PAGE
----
I've been keeping bees in central Indiana for twenty two years. In 1990, I got my first hive from the Banta Bee Store, just south of Indianapolis, and a few weeks later, my first package colony (I think it cost around $30.00). I didn't have much money in those days and my bee suit consisted of a hat and veil from Kelly's, and a pair of leather welding gloves to which I had sewn cloth extensions with rubber bands sewn into the end seams. My smoker was made from a metal coffee can with a bellows made from two small boards and a piece of old vinyl. I wish I still had that home-made smoker, it was pretty cool. Later, I upgraded with a smoker that I bought at a flea market for $5. It was from Roots, in Medina Ohio. It looked every bit of 80 years old, but it still worked great for the season that I used it (now it sits on a shelf in my garage). Another good flea market find was a 1908 copy of "The ABC and XYZ of Bee Culture". Being a biologist, I was fascinated by the detailed and in-depth information in that old book, and I read it cover to cover.
That first package colony moved right in to the hive that I had carefully assembled (including, like, ten coats of white paint), and set up at the back end of our big yard. They drank up the sugar syrup that I provided in old mayonnaise jars, drew out the foundation, and filled up two deep boxes before the end of the first year, just like it said in the "First Lessons in Bee-keeping" book that came with my hive stuff. The second year, I followed the book, successfully built up a booming colony with no swarming, and produced several shallow supers of some of the best honey I've ever gotten from a hive. In later years, I discovered that there are several large groves of Black Locust trees near me, and when the timing is right, I get wonderful light colored honey. I had taken some of the comb honey, put up in clear plastic boxes from that first year in to work to show the friend who had gotten me started keeping bees and he said it was the finest comb honey he'd ever seen and that I should enter it in my county fair. I ended up giving most of it away. I still give more honey away than I sell.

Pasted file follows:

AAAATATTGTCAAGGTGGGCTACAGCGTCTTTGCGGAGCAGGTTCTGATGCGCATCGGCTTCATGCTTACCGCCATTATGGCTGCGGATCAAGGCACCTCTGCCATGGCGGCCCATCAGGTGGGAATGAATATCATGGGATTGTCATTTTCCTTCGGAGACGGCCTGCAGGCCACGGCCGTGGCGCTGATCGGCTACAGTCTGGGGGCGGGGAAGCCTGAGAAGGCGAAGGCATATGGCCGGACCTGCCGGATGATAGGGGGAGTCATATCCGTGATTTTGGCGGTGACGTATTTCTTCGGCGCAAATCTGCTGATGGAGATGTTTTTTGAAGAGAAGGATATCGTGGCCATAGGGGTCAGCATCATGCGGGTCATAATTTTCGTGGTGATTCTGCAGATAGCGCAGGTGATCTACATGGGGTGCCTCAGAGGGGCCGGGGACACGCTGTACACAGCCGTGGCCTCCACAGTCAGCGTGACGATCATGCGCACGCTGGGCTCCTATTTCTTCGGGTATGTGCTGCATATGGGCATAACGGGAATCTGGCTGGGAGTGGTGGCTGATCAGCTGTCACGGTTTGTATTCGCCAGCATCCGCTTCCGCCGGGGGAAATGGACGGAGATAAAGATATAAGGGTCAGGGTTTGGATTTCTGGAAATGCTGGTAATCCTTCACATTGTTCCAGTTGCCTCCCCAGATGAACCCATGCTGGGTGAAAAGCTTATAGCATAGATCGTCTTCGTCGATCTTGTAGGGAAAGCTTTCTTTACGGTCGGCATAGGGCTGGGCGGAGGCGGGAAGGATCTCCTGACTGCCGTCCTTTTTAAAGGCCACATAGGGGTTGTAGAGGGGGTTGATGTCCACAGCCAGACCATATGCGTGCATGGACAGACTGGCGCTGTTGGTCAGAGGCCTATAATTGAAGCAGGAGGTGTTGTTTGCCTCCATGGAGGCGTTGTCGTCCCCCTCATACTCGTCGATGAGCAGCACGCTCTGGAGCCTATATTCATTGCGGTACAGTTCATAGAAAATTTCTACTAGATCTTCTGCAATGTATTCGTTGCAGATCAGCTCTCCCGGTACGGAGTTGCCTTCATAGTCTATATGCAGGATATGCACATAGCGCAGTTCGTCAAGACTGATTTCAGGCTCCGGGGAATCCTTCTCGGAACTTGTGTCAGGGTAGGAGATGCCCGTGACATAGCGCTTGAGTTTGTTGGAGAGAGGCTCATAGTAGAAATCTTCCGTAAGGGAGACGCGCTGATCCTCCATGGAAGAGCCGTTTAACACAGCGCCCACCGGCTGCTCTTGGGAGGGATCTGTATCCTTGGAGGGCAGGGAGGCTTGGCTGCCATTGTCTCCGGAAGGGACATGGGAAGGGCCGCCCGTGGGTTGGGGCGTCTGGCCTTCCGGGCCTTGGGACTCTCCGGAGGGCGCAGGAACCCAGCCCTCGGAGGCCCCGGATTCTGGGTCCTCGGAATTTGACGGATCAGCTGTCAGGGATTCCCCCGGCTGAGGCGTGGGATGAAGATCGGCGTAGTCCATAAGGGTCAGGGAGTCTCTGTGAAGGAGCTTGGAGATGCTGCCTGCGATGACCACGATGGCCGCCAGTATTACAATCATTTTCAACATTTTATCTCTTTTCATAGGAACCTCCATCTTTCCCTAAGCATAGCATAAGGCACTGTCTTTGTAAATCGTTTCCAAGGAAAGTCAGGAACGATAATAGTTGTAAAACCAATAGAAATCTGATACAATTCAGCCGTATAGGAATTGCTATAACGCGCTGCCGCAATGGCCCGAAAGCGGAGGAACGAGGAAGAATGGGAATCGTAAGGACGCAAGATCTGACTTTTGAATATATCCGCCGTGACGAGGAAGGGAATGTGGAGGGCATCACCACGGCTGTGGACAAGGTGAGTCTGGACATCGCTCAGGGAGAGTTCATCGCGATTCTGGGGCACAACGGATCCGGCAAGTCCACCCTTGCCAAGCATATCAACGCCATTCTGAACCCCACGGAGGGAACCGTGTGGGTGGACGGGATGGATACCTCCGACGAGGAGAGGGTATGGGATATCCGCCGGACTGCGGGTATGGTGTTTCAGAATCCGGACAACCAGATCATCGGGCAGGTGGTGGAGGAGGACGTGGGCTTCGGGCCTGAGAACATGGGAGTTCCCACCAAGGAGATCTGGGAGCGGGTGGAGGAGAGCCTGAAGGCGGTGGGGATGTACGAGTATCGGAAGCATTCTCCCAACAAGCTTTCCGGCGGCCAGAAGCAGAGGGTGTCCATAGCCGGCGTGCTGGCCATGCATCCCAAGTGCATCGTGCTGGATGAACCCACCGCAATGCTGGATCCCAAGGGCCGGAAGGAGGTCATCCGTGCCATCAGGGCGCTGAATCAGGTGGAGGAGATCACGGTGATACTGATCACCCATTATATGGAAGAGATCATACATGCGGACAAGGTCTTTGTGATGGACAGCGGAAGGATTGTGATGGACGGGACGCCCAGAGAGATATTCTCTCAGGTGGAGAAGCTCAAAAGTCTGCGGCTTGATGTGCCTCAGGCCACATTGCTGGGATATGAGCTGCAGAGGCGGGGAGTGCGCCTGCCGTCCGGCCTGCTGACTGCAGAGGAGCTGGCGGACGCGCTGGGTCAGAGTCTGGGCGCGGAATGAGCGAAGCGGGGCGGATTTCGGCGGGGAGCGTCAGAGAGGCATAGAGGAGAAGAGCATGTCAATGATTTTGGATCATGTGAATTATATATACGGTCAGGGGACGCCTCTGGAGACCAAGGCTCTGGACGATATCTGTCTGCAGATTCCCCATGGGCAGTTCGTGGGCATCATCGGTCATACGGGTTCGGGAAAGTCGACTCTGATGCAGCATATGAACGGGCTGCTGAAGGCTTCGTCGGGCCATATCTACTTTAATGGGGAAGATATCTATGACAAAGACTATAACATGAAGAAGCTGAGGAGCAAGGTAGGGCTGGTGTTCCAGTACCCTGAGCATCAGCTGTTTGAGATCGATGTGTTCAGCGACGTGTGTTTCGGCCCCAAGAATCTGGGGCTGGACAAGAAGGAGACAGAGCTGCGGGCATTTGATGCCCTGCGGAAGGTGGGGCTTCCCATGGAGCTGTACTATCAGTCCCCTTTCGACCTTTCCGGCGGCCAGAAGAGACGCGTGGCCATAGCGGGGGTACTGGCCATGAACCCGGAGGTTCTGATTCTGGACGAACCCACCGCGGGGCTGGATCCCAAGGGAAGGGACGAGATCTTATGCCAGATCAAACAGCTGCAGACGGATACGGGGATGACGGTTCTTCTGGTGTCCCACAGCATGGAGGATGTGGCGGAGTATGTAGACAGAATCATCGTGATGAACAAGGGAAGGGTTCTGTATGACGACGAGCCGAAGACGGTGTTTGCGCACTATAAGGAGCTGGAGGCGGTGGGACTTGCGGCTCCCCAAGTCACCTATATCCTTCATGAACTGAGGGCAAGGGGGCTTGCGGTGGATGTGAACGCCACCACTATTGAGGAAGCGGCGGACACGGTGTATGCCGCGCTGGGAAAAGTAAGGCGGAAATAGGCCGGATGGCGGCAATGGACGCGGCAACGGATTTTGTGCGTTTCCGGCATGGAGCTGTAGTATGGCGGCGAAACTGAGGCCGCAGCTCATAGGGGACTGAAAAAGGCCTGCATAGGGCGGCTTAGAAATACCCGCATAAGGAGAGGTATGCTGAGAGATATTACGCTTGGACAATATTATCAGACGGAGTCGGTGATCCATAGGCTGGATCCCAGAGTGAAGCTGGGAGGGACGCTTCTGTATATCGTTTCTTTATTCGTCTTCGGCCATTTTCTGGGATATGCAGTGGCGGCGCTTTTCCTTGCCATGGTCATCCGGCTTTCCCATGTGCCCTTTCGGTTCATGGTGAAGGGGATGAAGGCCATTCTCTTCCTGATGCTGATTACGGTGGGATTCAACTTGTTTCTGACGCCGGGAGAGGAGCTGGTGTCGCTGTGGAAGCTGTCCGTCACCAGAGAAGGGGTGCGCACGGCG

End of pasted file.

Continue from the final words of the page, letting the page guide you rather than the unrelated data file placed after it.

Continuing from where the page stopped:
Over the years I've learned a lot about keeping bees. The most important thing I've learned is that I keep bees for pleasure, and the only way to do it wrong is to stress out about it. Another thing I've learned is that you can't make bees do anything. You can only give them options and let them decide. I've also discovered over time that I've killed as many bees and watched more swarms fly away because I "did" something as I ever did by "not doing" something. Except for a couple of bee-less seasons, I've had bees ever since that first package of pretty yellow Italians. I've gotten quite a few packages in years past from Hardemans Apiary in Georgia. Right now, all three of my hives originated from a wild swarm that I collected twelve years ago or so. I've gotten away from medicating my bees and I never purchase queens. I make my own splits, let them raise their own queens, and I haven't used any chemical treatments in probably 8 years. I love my scruffy little feral bees. They over-winter really well, although I can't figure out why the smaller colonies from the previous years splits always out-perform the older colonies. I can't remember the last time I've even seen Veroa mites in my hives. I think it's a combination of the way I make splits every year, which interrupts the brood cycle when they have to raise their own queen, and using only a small strip of foundation at the top of my frames, letting them build smaller-cells.
I love talking about bees, and after all these years, I still feel like a novice at times, and I've never gotten over the sense of wonderment I always feel when I see a beautiful fat young queen, just starting to lay in a new nuc, or frames filled with golden honey in July.